But its so much easier to say things like "Gee, its been going on for a hundred years..there still some trees up there....Green Diamond is complying with the law...etc."
    Its so much easier to just say that, isnt it?

    I hope and dream my children may see smarter stewards of our planet.

    ReplyDelete
  6. To M Wayne

    I was the second Anon. No, I don't live in Trinidad. However, I did live there from age 7 to age 26. I grew up in the home that my father grew up in. So I do have an understanding of the issues. I've also been to Strawberry Rock numerous times when I was a child, teenager, and adult. I used to play in Mill Creek when I was a little kid. Oh, and I have a degree in Environmental Resources Engineering from Humboldt State University. I currently work as a project environmental engineer for a large environmental consulting firm, where I have been involved in numerous soil and groundwater cleanups at contaminated DOD facilities.

    Green Diamond follows the rules and regs, as they are required to do. They jump through the appropriate hoops in order to sustainably harvest, which is why the own the property in the first place. If you want that property to stop being used as a tree farm, then pool your resources and try to buy it. I'm sure it could be made available for the right price.

    ReplyDelete
  7. Green Diamond is within their right under the law, to log those areas. The people knew this and were discussing ways the land could be purchased.

    ReplyDelete
  8. I appreciate the reply.
    It is good to know we have a timber company that does indeed follow the rules and regs.
    If you work on contaminated DOD projects, (I worked at Enecotech myself.) I am sure you are also aware that not everyone always does that.
    At any rate, most folks I know up here are mainly concerned with poisons and chemicals used, not a sustainable operation.

    ReplyDelete
  9. http://www.facebook.com/SaveTrinidadForests

    ReplyDelete
  10. PART I of 4:

    [Response to “Wow, so what the con-argument boils down to”]

    Rather than a “con” argument, we like to think of the issue of Strawberry Rock as a multifaceted “pro” argument: pro- community recreation, pro- cultural resource, pro- selective harvest forestry.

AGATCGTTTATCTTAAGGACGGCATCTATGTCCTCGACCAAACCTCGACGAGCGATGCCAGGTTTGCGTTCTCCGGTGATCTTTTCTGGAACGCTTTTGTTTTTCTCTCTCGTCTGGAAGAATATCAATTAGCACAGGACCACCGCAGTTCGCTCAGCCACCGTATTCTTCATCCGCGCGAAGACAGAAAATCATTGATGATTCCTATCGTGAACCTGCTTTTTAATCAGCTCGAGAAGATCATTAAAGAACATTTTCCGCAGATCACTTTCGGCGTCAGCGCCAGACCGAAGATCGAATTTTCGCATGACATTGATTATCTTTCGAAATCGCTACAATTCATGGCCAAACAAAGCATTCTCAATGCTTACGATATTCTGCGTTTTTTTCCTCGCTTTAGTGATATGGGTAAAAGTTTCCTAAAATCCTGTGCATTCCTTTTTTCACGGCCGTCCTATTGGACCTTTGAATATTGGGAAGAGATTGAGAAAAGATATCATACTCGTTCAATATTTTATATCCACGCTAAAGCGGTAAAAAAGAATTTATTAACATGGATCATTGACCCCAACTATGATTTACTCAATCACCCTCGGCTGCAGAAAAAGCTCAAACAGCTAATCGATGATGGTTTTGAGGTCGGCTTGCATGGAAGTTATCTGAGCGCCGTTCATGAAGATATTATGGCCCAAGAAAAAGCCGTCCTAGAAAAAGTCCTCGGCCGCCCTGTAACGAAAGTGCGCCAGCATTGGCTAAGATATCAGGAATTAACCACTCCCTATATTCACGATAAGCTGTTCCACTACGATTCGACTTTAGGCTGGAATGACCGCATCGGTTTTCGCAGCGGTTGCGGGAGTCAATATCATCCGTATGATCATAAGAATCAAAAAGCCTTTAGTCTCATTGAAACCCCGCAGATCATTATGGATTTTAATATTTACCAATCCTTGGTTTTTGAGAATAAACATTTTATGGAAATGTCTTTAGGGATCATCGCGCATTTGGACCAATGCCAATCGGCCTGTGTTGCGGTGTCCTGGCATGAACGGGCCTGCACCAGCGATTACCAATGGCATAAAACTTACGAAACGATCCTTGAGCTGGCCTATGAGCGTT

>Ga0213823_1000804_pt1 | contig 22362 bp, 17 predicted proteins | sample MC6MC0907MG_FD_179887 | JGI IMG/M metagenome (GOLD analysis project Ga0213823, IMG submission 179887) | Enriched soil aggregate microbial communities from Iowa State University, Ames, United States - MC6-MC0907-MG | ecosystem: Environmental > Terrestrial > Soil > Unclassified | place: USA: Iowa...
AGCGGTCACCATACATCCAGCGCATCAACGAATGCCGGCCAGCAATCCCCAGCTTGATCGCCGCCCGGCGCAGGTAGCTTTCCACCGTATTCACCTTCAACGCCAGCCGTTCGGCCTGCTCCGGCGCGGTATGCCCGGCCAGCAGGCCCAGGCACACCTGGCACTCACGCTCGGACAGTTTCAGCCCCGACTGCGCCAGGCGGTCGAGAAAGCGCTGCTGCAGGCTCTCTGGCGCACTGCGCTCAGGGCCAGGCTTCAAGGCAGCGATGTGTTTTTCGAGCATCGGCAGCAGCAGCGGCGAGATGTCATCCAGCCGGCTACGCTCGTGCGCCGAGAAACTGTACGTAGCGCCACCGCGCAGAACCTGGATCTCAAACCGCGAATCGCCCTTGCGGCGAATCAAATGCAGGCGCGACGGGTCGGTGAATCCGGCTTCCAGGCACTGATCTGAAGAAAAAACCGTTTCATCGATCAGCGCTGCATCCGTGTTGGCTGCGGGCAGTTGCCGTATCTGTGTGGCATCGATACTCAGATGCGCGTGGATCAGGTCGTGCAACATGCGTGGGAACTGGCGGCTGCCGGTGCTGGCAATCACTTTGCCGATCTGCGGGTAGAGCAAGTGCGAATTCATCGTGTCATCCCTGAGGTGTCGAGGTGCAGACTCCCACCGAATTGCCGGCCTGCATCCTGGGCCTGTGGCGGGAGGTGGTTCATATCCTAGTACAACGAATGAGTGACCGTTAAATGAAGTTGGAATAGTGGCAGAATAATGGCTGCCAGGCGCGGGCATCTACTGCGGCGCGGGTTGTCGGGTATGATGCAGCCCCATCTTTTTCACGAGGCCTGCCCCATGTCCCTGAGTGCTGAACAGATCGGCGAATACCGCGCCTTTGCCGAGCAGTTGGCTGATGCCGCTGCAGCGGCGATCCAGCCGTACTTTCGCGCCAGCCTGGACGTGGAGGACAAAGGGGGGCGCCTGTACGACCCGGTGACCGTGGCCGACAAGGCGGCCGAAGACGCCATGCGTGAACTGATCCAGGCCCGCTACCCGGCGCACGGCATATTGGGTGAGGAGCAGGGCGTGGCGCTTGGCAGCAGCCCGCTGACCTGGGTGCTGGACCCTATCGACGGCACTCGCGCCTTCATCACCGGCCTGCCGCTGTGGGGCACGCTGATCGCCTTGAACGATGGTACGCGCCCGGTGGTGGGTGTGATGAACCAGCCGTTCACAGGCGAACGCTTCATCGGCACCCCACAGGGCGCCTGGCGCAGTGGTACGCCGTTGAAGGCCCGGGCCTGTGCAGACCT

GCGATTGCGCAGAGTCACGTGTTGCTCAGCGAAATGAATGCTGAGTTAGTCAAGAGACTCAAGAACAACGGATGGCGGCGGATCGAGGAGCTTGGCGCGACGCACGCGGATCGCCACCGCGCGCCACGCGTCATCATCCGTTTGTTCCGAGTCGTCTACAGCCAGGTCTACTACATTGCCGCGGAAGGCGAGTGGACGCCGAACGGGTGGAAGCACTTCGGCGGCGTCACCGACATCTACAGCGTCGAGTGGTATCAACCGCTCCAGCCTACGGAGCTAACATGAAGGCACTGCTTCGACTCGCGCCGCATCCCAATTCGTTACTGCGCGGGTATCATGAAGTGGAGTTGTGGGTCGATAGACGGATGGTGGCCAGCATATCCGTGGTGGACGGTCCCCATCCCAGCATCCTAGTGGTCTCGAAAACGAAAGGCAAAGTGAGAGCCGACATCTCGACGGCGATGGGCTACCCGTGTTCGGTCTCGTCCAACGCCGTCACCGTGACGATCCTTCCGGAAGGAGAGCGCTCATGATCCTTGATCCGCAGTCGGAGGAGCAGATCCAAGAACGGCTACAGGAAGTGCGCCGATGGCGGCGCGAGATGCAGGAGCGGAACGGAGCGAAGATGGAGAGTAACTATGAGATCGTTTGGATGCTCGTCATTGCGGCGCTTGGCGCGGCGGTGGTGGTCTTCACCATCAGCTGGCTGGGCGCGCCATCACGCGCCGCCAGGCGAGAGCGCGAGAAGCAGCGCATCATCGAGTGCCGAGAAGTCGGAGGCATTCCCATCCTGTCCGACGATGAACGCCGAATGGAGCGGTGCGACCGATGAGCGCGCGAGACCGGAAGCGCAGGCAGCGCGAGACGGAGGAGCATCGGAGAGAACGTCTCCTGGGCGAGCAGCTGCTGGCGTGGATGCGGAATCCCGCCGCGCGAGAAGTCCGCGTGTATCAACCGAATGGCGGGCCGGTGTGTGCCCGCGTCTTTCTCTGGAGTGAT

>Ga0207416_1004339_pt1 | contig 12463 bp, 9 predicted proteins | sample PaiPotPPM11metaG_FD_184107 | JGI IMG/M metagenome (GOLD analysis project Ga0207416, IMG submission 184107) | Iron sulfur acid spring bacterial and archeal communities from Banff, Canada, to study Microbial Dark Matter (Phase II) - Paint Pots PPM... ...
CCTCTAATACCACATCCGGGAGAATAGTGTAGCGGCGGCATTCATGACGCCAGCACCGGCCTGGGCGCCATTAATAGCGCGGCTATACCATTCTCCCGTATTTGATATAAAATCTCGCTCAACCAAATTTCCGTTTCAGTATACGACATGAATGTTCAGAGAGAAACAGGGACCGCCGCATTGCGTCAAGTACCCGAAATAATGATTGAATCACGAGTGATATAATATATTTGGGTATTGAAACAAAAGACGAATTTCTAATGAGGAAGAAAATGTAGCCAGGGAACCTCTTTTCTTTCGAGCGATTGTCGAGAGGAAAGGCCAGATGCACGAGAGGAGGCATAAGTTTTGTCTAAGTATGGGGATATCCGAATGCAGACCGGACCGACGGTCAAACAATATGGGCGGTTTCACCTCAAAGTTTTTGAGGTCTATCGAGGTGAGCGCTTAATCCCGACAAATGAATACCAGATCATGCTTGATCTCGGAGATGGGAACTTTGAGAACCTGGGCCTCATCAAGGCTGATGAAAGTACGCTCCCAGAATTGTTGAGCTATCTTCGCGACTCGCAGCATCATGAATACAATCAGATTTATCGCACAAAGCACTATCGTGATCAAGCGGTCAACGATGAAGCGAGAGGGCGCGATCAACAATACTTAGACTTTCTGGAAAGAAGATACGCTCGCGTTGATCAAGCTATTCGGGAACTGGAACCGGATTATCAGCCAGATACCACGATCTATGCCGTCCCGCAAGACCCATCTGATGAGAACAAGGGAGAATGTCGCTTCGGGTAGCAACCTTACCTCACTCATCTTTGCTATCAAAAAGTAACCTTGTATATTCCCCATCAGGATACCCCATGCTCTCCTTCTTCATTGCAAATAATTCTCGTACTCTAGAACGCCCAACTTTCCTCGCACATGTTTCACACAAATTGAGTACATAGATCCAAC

Hundreds of visits a week (adding up to thousands of visits a year), which have continued across decades, prove that this place is widely recognized as being something special. The tribal community holds it as a sacred part of their spirituality and their history, as I would say is also the case for many non-tribal members in the nearby communities of Westhaven, Trinidad, McKinleyville, Blue Lake, and Arcata. The people have a connection with this place. This is the on-the-ground reality. And although there are lines drawn on a piece of paper as part of a deed held in the filing cabinet of Green Diamond Resource Company (a subsidiary company owned by the privately-held Simpson Investment Company), there are other people’s hands physically holding and cherishing the boulder and the bark in this forest. We don’t feel this land is there for the company to dispose of in such a destructive way, because we don’t feel clearcutting is an action of stewardship nor of long term sustainability. All forests deserve better timber management that clearcuts, however, that is not the scope of our current struggle. Our struggle here and now is one in honor of the forest we are familiar with, the one our families love - that is the one in our backyard, the one around Strawberry Rock. We recognize it is our responsibility to protect this place.

    [Response to “They’re taking our views”]

    The view, if you have witnessed it, is spectacular. It is in my opinion the best in Humboldt County. I have been atop the rock with visitors who came from amazing places such as Yosemite, Zion, and the Swiss Alps, and even they had their breath taken away by this view of the forest and the ocean from Strawberry Rock. Yes, we feel that Green Diamond would be taking our “view” away by clearcutting the area. You talk of this view as if it is something very superficial that pales in comparison to a legal business practice. However, this 360 degree scenery ...viewed from high up in some of the freshest air on earth, stretching for uncountable miles into the distance, showing us a green world mostly un-impinged upon by the artificial alterations of humans... this is something we believe is rare and valuable, not trivial. The “view” is a source of peace, joy, hope, and wonder. These are the qualities that make our lives worth living, and that heal us and maintain us in mental and physical health. These are the qualities that cannot be bought and that cannot be mitigated for once destroyed. The “view” is a source of communal gathering and social bonding. The “view” comes with wild animals, wind, temperature, texture, smell, and sound. The “view” is a common experience; it is a pillar of the local culture. It takes us out of our isolation, out of our ipods tv’s and video games, and puts us into a captivated awareness with the wholeness of nature. People desire this opportunity to tap into this greatness. If we spent an afternoon up there together, I could express this all better to you, and I could use less words to do it. Because you would see what I saw this Sunday: The babies in backpacks, the 6 year olds, the teenagers, the college students, the 72 year old woman, the dog, the harmonica player, the artist, the doctor, the birder, the football player, the anniversary couple, the people of every skin color and creed. You could watch and listen to the people and understand what this place does for so many. When you see that this forest is sustaining people while it sustains itself, you reconsider how and for whom its true value is best reaped.